and the bookstore on campus should tell you this when you buy your textbook. including the grading policy—are expected to do the following: 1. . printed. See the i>clicker section in this syllabus for further instructions and information. When does my class meet? The schedule can be a bit confusing with separate Large Lecture and Small Sections times. including me COMM 103 syllabus ©2012 SDSU School of Communication This syllabus cannot be copied or altered without the expressed written consent of the instructor. and print required forms. WHAT IS EXPECTED OF ME IN CLASS? Course Expectations: Students agreeing to the terms for this class as set out in this syllabus— not dropping the class constitutes an agreement to the terms. but is required to complete all the quizzes and modules. but you must supply your own removable storage device (USB/Flash Drive). and submitted electronically. The address you supply to the university through the WebPortal site is the address to which you will receive all e-mails from your instructor and fellow students. Communication matters. 2nd ed. (2014. Given that you’ll be doing online quizzes and study modules. I>clicker response pad: This should be purchased at the same time as your textbook. Apply communication concepts to everyday scenarios to increase communication competence This course is one of three courses that you can take in the General Education area of Communication and Critical Thinking. download templates. You may not get points for those assignments if your connection goes down (the library’s internet access is usually reliable). be sure your internet access is reliable. K. New York: McGraw-Hill. You must register it through my Large Lecture BlackBoard site.  Reliable and stable Internet access and current browser software.  Working e-mail address. and if your e-mail address is incorrect. Please write down your schedule to avoid any confusion. you may miss important announcements.edu) for the Large Lecture and Small Sections to read assignment descriptions. Computers for student use are available at the library. There is the custom version available from the SDSU Bookstore  McGraw-Hill Connect access code: this code comes with the custom version.sdsu. Articulate class theories and concepts as they pertain to competent communication d. All course assignments must be typed. Syllabus. Small Sections will meet twice a week (MW) and your Large Lecture will meet once a week on M or W. Please register for a free SDSU student e-mail account at the Student Computing Center in Love Library. Fall 2014.). Be on time to class 2. review helpful resources. What are the required class materials?  Textbook: Floyd. If you choose to use a different e-mail address. be sure your e-mail is correct in BlackBoard. can be purchased separately.  Access to a dependable computer that runs a word processing program and is connected to a working printer. 3 c. You will need to regularly access BlackBoard sites (http://blackboard.COMM 103. Be respectful and let others talk without interruption. You will often receive messages from your instructors sent through BlackBoard.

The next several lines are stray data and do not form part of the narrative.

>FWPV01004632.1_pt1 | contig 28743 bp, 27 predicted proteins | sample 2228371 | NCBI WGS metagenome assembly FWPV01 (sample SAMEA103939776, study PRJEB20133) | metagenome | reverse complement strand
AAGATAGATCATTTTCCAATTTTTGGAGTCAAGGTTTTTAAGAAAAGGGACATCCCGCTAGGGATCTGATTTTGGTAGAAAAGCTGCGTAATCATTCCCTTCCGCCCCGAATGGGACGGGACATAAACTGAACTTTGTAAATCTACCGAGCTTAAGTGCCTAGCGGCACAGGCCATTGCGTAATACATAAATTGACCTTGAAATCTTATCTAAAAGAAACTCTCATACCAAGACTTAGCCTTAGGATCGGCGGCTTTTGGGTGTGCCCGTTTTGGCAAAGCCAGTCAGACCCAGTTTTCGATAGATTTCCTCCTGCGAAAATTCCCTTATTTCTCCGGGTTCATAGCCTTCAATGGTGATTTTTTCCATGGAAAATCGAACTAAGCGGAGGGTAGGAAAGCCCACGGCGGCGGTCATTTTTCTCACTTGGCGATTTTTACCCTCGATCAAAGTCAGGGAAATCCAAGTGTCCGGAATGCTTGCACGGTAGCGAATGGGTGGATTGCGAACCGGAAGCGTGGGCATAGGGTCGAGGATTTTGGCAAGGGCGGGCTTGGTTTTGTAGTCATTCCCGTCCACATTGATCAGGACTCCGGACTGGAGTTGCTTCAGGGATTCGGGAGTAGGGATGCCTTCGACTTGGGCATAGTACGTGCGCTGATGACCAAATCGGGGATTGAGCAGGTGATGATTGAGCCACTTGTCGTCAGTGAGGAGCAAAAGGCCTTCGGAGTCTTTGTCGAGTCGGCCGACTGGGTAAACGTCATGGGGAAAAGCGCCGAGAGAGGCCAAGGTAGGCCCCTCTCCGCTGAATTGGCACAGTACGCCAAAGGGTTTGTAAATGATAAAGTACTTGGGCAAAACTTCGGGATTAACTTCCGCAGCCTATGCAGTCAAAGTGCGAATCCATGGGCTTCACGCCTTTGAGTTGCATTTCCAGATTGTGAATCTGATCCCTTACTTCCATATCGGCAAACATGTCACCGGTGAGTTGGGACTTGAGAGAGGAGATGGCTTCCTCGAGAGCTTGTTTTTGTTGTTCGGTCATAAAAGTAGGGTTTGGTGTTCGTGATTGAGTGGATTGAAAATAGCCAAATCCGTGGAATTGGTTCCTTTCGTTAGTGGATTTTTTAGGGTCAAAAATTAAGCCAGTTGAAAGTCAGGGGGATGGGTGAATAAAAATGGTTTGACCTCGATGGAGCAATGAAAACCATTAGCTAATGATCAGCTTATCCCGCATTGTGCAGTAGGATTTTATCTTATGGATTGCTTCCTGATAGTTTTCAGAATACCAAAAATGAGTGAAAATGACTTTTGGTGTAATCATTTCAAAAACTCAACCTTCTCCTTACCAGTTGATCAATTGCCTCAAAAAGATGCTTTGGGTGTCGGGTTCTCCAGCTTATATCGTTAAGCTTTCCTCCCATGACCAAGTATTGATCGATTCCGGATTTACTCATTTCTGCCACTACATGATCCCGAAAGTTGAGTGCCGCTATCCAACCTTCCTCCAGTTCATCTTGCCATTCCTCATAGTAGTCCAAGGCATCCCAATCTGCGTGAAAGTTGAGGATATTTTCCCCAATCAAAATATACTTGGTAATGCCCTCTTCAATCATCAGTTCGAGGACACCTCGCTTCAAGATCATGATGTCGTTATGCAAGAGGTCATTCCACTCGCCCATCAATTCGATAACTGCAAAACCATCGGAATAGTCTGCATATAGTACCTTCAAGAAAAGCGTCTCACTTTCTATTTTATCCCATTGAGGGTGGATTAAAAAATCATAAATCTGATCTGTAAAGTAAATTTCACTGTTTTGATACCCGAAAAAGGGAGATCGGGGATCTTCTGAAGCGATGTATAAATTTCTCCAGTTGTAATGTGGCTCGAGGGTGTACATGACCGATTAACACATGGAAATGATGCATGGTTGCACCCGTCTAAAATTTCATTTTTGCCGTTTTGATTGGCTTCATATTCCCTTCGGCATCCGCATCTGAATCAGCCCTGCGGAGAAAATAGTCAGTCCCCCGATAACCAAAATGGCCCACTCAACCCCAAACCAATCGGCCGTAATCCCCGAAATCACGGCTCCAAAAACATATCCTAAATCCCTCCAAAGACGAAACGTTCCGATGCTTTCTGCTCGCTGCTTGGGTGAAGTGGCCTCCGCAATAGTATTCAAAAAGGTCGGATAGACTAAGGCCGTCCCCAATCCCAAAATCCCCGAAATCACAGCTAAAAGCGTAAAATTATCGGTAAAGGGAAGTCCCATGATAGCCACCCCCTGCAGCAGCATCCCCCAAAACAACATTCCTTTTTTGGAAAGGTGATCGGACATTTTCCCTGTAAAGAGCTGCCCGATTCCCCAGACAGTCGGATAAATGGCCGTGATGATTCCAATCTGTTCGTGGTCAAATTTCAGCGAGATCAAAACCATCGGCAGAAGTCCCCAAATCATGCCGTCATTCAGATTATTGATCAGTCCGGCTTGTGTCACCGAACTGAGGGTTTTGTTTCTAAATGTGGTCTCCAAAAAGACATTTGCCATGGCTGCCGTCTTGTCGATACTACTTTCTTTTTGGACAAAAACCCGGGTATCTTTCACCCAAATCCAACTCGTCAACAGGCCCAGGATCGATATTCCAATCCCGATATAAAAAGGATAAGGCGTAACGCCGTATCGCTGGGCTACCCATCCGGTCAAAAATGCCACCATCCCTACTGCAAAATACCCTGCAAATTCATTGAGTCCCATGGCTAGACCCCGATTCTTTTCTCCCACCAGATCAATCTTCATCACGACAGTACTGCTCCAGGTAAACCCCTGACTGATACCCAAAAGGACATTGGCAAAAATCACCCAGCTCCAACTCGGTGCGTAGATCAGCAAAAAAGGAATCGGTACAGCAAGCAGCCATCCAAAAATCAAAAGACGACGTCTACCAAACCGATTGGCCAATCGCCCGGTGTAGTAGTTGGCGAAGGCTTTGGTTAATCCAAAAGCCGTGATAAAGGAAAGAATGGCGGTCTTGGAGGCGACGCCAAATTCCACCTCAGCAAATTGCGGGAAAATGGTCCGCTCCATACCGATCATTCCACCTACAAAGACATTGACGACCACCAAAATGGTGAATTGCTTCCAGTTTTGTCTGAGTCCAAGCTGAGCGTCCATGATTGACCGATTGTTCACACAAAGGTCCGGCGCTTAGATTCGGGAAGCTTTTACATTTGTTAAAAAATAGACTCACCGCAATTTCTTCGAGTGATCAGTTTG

economic. You will be speaking to the class about two (2) objects that best represent you. you will be introducing yourself to your classmates. Laptops are fine for you to use in the Large Lecture. Incorporating concepts from the textbook and Large Lecture about Intercultural Communication. This assignment asks you to explore a new culture in more depth in the format of a partner. Informative Speech and Outline (Partner Assignment) The ability to communicate and interact with different cultures is extremely important in this day and age due to the internet. This speech will include researched sources that support your arguments. you and your partner will inform the class about a mutually agreed upon topic regarding another culture. 9. 6. 7. interests. Do not use cell phones at any time during class These expectations hold for both the Large Lecture and the Small Section. The use of any other recording devices must be approved by me. Please pick a country or culture that you are interested in traveling to or learning more about so that you can present this information to your classmates. and/or passions. persuasion is used to educate and motivate. informative speech. your personality. see the assignment handouts and grading rubrics located on BlackBoard. The importance of becoming engaged in issues that affect us and the community in which we live is increasing as our communities become more diverse and fractured. Outline with APA-style References page due on date listed on schedule.3. social. Persuasive Speech and Outline Informing audiences about new ideas and concepts is all well and good. Outline with APA-style References page due on date listed on schedule. This is an individual speech. . this includes photos and audio and video recordings. The topic for this speech will likely address a controversy of a political. You will attempt to challenge our class to change or maintain a specific way of thinking or acting. Syllabus. or cultural nature. 5. COMM 103. WHAT ASSIGNMENTS WILL I HAVE TO COMPLETE? For complete details on assignments. From politicians to teachers to leaders of social movements. For this assignment. 8. This is a persuasive speech where you will argue in favor or against your topic. but for ages. Presentation aids are required. The goal of this speech is to choose a current events topic and deliver a persuasive presentation to your class. it is preferred that you pick a culture that is unique and different from your own culture. the cultural make-up of America. COMM 103 syllabus ©2012 SDSU School of Communication This syllabus cannot be copied or altered without the expressed written consent of the instructor. Presentation aids are required. 4 Read the assigned chapters/materials and engage in class discussions Treat others’ viewpoints and experiences with respect Make connections between the material and your own lives and experiences Complete assignments on time and follow instructions Communicate with the instructor in advance about potential attendance conflicts APA is the required citation format for outlines. 4. and our close proximity to another country. You should bring in the objects (or a representation of them) to class for your speech. public speaking has been used for another purpose: persuading audiences to take action. Fall 2014. values. All topics must be approved by the instructor before the presentation is given. Speech of Introduction and Outline For this assignment.